Is Democratic gubernatorial nominee Anthony Brown about to blow a “sure thing” in Maryland?
On the eve of the first governor’s debate, is the lieutenant governor “pulling a Townsend” similar to Kathleen Kennedy Townsend’s implosion in the 2002 governor’s race that gift-wrapped the election for Republican underdog Bob Ehrlich?
To date, the answer is “yes.”
The Brown campaign is badly off-track.
In a cocoon
Its professional staff has hermetically sealed their candidate in a tight cocoon, isolating him from the media and all voters except the most loyal Democratic groups.
They’ve picked the wrong issues to run on. Abortion rights and gun control laws are settled matters in Maryland. Even Republican gubernatorial nominee Larry Hogan Jr. agrees on that.
The pocketbook issues will decide this election — or as advisers to Bill Clinton put it in the 1990s, “It’s the economy, stupid.”
According to Patrick Gonzales’ latest poll, the most pressing matters for voters — by far — are the economy and taxes. These are precisely the themes heavily promoted by Hogan and ignored by Brown.
That’s a huge mistake, a giant failure to understand what’s troubling Marylanders.
Brown hired national campaign specialists when he should have turned to local pros. While abortion and gun control still might be dominant issues in Kansas or Georgia, they aren’t in Maryland. It doesn’t take a genius to figure that out.
Meanwhile, Brown’s handlers have isolated him from the public at large.
While Hogan is happy to talk with reporters, Brown runs from them. He’s shielded from the media by his aides.
His handlers even hide Brown from the public in the campaign’s media messages.
And, oh, those dreadful commercials. Harsh. Negative. Hostile. Incendiary. The sky is falling if you vote for Hogan!
It’s a gigantic turn-off for Maryland voters. This is an intelligent electorate. These folks aren’t fooled by misguided campaign propaganda.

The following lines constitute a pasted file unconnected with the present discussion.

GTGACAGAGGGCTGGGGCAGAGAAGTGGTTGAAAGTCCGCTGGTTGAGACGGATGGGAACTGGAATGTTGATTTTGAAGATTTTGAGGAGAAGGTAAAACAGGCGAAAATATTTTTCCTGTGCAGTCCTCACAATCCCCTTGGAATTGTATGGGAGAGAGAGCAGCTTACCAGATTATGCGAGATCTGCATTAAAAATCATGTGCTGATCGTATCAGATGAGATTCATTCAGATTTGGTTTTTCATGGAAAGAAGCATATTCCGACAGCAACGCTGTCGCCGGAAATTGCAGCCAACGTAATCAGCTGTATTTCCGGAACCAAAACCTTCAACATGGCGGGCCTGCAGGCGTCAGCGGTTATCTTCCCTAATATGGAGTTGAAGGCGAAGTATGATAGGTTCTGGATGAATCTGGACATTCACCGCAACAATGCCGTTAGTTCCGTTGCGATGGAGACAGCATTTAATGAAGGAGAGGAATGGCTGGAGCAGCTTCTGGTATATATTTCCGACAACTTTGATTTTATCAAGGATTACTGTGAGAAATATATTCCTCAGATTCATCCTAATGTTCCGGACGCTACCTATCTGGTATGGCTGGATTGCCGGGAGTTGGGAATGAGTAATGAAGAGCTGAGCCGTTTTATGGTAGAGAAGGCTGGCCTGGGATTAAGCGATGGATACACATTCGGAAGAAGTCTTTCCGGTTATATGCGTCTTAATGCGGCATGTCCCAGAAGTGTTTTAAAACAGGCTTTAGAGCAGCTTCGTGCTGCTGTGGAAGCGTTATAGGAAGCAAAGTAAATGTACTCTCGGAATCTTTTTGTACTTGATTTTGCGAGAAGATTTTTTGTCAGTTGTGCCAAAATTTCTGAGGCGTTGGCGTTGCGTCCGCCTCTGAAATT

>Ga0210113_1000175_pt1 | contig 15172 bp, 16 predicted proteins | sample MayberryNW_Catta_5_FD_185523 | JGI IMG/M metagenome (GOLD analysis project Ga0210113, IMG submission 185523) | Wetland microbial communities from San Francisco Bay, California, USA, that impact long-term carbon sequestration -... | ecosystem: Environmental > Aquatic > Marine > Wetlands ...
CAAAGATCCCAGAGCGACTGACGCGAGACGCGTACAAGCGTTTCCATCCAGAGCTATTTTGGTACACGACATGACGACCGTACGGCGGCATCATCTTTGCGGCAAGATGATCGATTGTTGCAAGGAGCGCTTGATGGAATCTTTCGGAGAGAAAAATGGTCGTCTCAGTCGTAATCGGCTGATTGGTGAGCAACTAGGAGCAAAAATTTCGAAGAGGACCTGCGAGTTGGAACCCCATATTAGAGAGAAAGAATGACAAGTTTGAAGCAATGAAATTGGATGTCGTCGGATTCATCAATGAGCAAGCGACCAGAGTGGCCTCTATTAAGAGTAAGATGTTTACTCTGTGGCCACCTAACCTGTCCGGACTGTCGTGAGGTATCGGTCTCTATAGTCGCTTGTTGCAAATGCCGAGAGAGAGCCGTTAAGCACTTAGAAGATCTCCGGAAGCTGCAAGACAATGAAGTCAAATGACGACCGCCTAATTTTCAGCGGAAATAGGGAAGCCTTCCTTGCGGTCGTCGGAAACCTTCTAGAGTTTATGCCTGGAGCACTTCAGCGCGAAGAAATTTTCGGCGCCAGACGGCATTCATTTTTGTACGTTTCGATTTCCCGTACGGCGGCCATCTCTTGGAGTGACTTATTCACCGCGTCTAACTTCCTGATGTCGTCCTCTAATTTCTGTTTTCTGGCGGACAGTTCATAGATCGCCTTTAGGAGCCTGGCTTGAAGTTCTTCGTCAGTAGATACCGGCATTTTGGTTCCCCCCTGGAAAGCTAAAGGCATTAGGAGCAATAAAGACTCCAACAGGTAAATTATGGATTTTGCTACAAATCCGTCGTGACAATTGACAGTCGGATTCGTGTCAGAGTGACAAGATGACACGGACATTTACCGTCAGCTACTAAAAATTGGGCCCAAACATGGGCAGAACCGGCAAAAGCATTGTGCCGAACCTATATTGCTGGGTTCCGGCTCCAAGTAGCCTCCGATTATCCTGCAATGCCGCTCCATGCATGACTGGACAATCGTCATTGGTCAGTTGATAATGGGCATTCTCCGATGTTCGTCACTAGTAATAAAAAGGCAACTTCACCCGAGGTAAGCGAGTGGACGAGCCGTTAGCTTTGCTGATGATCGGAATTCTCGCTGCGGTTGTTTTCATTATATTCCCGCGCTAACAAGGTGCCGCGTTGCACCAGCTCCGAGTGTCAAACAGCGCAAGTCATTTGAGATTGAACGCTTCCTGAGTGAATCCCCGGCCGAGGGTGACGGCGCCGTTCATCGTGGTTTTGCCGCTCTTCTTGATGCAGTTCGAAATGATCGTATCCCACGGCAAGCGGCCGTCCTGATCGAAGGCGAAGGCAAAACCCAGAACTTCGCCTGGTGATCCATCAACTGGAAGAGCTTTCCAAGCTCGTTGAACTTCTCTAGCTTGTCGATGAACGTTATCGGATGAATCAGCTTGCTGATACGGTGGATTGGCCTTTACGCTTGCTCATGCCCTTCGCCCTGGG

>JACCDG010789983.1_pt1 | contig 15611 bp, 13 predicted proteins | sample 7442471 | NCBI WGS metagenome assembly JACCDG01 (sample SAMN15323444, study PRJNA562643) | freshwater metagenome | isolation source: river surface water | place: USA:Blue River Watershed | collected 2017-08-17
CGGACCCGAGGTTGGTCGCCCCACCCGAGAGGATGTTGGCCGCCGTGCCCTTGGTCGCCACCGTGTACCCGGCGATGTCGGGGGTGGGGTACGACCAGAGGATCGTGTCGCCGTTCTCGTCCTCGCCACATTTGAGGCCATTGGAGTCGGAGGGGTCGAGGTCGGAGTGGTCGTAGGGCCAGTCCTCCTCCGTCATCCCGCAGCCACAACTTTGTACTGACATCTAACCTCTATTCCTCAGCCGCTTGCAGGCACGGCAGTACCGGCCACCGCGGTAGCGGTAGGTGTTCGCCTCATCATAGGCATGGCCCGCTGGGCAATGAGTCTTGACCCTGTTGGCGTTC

Larry Hogan isn’t “dangerous” and he isn’t “radical.” He comes across as a likeable, engaging and gregarious fellow with a simple message — let’s get a handle on excessive government spending and then let’s see if we can lower taxes.
Compare that with the Brown campaign’s near-hysterical messages on abortion and gun laws.
During the 2002 campaign, then Lt. Gov. Townsend seemed to get into trouble every time she opened her mouth. Apparently, Brown’s handlers are worried he’d do the same thing if given a chance.
So they’ve sealed him off from the outside world — except for appearances before adoring Democratic crowds where he delivers a stock speech or reads from a prepared text.
With Brown, there’s no sense of humanity, no sense he’s a flesh-and-blood candidate with emotions and feelings. He comes across as stiff, robotic, programmed and unable to think on his feet or engage voters in ad-lib conversations.
With Brown, there’s no innate connection with voters, particularly in the all-important Baltimore region.
Despite serving eight years as lieutenant governor, Brown remains a mystery man to Metro Baltimore residents. He’s the invisible candidate — never seen, never heard from and never known.
Combine that with his lack of a specific program voters can grasp for fixing the state’s economy and averting future tax increases and you can see why Hogan is running close to Brown in the Gonzales poll. (Brown’s government efficiency proposal announced Sunday contains more empty promises: pie-in-the-sky projected savings, sweeping assumptions and few realistic numbers.)
If Brown is going to re-gain the initiative, he needs to do more than take wild, roundhouse swings at Hogan that aren’t coming close to hitting their target.
Brown needs to deliver positive reasons why he’s the best candidate for governor. So far, he’s been a silent campaigner in TV ads, letting others do the talking for him.
That’s not good enough this year.
By all measures, Brown ought to win easily in November. Maryland is a deeply Democratic state.
But if he continues to come across as arrogant, aloof and unwilling to speak directly to ordinary voters and to the media, Anthony Brown could, indeed, “pull a Townsend.”
He might end up handing the governor’s mansion to Hogan.